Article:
- DOJ wants investigated companies to out their fraudsters
- Wells Fargo Exec Wants Gov’t Docs In $189M Fraud Suit
- Bank of America Attempted To Foreclose On A Widow’s Home, Even Though The Mortgage Was Insured
- CALL FOR ACTION: BANK OF AMERICA SAYS NOTICES ON DOORS NOT A SCAM
- If welfare recipients are going to be drug-tested, then so should Jamie Dimon
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- DOJ wants investigated companies to out their fraudsters wp.me/p2tE9s-3Kt 5 hours ago
- Wells Fargo Exec Wants Gov’t Docs In $189M Fraud Suit wp.me/p2tE9s-3Kr 6 hours ago
- Bank of America Attempted To Foreclose On A Widow’s Home, Even Though The Mortgage Was Insured wp.me/p2tE9s-3Kp 6 hours ago
- CALL FOR ACTION: BANK OF AMERICA SAYS NOTICES ON DOORS NOT A SCAM wp.me/p2tE9s-3Kn 6 hours ago
- If welfare recipients are going to be drug-tested, then so should Jamie Dimon wp.me/p2tE9s-3Kl 6 hours ago
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Poll of the Week
The Justice Department is looking for scalps.
Companies under investigation for fraud better be prepared to name names if they want prosecutors to show any mercy, the Justice Department’s criminal head said in a speech Friday at New York University.
“We really expect a company that’s seeking full cooperation credit to identify the culpable individuals who are engaged in criminal misconduct even if they’re senior executives,” said Leslie Caldwell, the assistant attorney general in charge of the DOJ’s criminal division.
“Prosecuting corporate individual executives in the case of corporate misconduct is really our top priority,” she added.
Caldwell has led major prosecutions against some of the biggest banks since she started in her role at the agency a year ago. French bank BNP Paribas paid $8.9 billion in fines and pleaded guilty to laundering money for black-listed nations like Iran and Sudan. Credit Suisse paid $2.6 billion in fines and pleaded guilty to aiding tax cheats.
Those prosecutions could have been less painful for those firms if only they had cooperated, Caldwell said Friday.
For all the tough talk, some people believe that the feds are too soft, especially when it comes to prosecuting individuals. Manhattan federal Judge Jed Rakoff down-played the DOJ’s string of cases against the big banks.
“Most respectfully, I think that is very small potatoes when compared to prosecuting individuals, in particular high-level individuals responsible for the crime,” Rakoff said in a speech Friday evening at the New York University School of Law.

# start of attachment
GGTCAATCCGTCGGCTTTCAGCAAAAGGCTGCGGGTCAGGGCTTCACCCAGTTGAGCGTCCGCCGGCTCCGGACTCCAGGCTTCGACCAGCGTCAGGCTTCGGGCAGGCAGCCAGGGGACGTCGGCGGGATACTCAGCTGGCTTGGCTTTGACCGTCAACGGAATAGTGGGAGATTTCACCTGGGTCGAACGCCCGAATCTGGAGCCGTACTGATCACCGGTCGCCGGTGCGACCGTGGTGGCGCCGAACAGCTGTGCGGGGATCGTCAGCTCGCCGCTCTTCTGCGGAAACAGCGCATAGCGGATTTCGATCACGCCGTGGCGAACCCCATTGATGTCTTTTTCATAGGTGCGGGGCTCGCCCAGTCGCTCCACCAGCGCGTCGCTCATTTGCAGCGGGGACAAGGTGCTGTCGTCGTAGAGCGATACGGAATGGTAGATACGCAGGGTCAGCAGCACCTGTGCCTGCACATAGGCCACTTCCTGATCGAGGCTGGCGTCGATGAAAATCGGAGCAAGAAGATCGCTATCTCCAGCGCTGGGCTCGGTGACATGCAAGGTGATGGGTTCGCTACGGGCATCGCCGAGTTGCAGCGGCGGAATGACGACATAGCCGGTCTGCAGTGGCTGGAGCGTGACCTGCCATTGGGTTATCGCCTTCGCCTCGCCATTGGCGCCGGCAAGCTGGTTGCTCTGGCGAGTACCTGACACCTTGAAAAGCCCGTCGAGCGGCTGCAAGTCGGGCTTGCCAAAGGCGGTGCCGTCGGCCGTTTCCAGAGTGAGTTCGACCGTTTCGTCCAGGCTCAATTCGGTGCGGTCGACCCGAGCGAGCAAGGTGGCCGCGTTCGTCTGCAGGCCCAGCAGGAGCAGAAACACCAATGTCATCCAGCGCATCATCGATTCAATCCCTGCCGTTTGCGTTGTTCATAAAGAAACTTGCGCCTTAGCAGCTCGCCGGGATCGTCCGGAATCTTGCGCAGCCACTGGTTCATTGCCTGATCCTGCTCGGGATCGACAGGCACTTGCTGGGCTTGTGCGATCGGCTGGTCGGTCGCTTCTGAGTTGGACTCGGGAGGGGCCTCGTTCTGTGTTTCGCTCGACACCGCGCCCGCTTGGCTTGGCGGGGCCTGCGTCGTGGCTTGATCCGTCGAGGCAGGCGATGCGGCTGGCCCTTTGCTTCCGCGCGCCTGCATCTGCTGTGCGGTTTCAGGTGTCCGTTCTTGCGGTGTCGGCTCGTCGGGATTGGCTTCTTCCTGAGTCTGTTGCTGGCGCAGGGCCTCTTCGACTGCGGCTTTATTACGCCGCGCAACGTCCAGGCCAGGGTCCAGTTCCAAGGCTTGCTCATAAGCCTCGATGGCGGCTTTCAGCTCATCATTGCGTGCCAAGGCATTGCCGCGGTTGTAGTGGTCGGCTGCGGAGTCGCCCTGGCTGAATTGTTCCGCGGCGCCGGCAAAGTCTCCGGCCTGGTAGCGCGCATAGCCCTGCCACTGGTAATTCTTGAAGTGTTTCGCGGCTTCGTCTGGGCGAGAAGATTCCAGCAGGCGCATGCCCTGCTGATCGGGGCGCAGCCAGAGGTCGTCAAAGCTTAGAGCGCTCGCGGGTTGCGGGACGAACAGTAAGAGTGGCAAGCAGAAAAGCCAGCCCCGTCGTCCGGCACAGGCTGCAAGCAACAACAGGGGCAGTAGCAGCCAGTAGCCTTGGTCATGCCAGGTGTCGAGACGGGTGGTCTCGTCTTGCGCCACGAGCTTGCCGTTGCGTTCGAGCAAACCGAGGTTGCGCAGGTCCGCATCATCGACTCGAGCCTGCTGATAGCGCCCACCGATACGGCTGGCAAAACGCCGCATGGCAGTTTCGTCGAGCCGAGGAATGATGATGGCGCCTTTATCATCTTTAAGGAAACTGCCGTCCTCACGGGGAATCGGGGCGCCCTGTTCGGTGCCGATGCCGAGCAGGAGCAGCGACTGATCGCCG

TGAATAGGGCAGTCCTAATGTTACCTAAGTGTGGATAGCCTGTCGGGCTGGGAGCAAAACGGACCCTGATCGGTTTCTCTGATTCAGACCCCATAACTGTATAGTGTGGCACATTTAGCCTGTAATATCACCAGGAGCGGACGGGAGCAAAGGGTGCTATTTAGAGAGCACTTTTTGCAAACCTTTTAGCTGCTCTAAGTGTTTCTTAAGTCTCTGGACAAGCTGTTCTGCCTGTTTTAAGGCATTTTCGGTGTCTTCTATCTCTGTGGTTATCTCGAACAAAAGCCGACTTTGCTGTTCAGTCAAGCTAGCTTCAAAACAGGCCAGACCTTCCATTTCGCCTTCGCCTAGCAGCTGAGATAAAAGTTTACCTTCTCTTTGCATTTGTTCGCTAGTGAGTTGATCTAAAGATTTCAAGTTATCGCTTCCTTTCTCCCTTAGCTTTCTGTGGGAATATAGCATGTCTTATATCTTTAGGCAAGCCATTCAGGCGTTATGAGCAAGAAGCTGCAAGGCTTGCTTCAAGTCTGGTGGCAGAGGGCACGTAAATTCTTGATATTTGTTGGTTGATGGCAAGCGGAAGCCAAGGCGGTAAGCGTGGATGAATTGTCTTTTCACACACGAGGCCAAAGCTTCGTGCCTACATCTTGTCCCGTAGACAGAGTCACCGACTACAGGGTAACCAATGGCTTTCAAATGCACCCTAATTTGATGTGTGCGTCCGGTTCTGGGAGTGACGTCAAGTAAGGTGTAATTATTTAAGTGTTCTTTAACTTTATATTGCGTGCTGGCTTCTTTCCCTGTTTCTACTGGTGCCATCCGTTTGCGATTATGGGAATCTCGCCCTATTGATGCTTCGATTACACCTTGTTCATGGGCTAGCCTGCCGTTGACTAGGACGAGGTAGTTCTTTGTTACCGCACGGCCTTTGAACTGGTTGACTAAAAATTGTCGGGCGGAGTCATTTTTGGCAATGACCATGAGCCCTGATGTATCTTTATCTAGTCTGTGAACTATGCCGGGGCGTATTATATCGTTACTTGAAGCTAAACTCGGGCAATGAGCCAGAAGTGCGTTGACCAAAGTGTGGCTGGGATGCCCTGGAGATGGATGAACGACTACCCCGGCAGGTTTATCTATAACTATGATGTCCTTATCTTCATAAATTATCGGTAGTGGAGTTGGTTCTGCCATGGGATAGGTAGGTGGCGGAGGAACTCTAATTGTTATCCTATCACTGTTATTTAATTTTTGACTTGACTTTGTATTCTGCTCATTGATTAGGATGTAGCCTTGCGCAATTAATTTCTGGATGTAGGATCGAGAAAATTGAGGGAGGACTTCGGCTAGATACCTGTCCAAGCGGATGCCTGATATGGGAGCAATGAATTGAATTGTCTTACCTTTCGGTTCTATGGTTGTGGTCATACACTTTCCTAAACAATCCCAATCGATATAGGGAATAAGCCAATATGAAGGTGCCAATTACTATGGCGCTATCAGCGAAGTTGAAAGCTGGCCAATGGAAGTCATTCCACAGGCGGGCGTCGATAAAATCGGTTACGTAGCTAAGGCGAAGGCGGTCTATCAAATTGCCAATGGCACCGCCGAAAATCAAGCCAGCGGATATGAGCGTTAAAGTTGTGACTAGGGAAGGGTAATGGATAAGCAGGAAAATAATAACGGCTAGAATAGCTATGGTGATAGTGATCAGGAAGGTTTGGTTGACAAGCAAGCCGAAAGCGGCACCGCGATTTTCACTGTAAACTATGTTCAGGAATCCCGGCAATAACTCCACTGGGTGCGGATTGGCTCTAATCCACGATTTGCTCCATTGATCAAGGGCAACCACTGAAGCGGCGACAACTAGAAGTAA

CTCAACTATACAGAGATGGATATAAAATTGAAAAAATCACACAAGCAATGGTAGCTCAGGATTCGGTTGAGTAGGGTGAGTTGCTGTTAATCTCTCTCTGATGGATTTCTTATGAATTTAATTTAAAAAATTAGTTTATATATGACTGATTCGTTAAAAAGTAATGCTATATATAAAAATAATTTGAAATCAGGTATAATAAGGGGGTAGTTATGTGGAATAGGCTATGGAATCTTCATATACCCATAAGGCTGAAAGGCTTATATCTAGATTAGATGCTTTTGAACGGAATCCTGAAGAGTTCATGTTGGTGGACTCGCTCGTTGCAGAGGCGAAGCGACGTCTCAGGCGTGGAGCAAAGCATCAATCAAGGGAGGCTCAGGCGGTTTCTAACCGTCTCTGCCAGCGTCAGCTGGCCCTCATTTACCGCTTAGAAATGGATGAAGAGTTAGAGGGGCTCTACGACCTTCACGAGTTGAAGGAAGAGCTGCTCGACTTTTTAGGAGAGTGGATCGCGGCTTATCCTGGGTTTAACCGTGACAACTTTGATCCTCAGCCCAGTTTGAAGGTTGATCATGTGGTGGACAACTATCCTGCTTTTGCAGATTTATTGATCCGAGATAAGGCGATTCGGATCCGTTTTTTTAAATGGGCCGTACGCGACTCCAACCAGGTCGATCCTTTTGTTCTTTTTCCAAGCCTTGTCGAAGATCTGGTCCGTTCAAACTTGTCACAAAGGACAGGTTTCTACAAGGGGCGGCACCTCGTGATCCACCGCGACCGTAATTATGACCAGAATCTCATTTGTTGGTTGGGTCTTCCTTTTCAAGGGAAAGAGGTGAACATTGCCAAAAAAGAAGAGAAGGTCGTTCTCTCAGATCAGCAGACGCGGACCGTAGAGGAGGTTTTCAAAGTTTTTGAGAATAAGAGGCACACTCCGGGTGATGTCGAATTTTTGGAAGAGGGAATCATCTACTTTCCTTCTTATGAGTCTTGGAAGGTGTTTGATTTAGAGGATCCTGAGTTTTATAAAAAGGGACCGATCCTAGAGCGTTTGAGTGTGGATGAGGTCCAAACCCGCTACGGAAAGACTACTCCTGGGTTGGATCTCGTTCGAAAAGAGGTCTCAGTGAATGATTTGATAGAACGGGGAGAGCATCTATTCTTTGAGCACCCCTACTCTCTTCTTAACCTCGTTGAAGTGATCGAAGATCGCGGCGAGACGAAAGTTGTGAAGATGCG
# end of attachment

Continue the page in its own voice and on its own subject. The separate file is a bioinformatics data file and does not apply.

Law360, Washington (April 17, 2015, 2:09 PM ET) — A Wells Fargo Bank NA executive asked a New York federal judge on Thursday to make the government release 179 withheld documents in a $189 million mortgage insurance suit against the bank, saying the government has failed to show a lawful rationale for withholding them.
Ahead of a May 15 discovery deadline, Kurt Lofrano, a Wells Fargo vice president and a defendant in the federal fraud suit, told U.S. District Judge Jesse M. Furman the government had failed to meet its burden under the Federal Rules…
A California widow nearly lost her home to overzealous Bank of America foreclosure proceedings, even though her late husband had taken out an insurance policy to protect her against that very thing, and even as she dutifully paid the premiums on the insurance policy, The Charlotte Observer is reporting.
When George Mitchell purchased a home in Rialto for himself and his wife, the lender encouraged him to take out an insurance policy against the mortgage. It would protect his widow against losing the home if he were to die, immediately paying $100,000 toward the principal.
And when the former trucking company manager died in 2003, the policy should have been paid out to Bank of America on the spot, according to the widow’s lawyer. Paying $100,000 against a remaining $120,000 balance on the widow’s mortgage would have left her with $20,000 to pay; nothing for a widow with limited income to scoff at, but hardly insurmountable.
Unfortunately, Laura Coleman Biggs didn’t know about the mortgage insurance policy. The insurer, whether intentionally or unintentionally, neglected to pay off on the policy. Bank of America continued to collect the widow’s mortgage payments, according to The Bellingham Herald, even as she continued to make payments on the insurance policy – payments listed as “fees” in the small print buried at the bottom of her monthly mortgage statements.
When the widow fell on hard times in 2011, she fell behind on her mortgage. A third party – Select Portfolio Servicing – began pursuing collection and foreclosure against the widow on behalf of Bank of America. All the while, the insurer continued to collect insurance premiums on a mortgage insurance policy that should have been paid out a decade before.
By Christmas 2013, the widow was in danger of losing her home. That is, until the L.A. law firm of Edward Lopez took her case pro bono. Legal administrator George Bosch began poring over the mountains of paperwork – and one line, listed as miscellaneous “fees,” stood out. He called Bank of America wanting answers.
Read more at http://www.inquisitr.com/2021202/bank-of-america-attempted-to-foreclose-on-a-widows-home-even-though-the-mortgage-was-insured/#K1TW71h1HAheIXER.99
COLLIER COUNTY, Fla.- It’s a Call for Action investigation. Someone is leaving notes on the doors of local homes.
WINK News first told you about this on Thursday, when the Collier County Sheriff’s Office sent out a warning about the scam. Now, WINK News investigated and learned homeowners may need to do exactly what the notice says.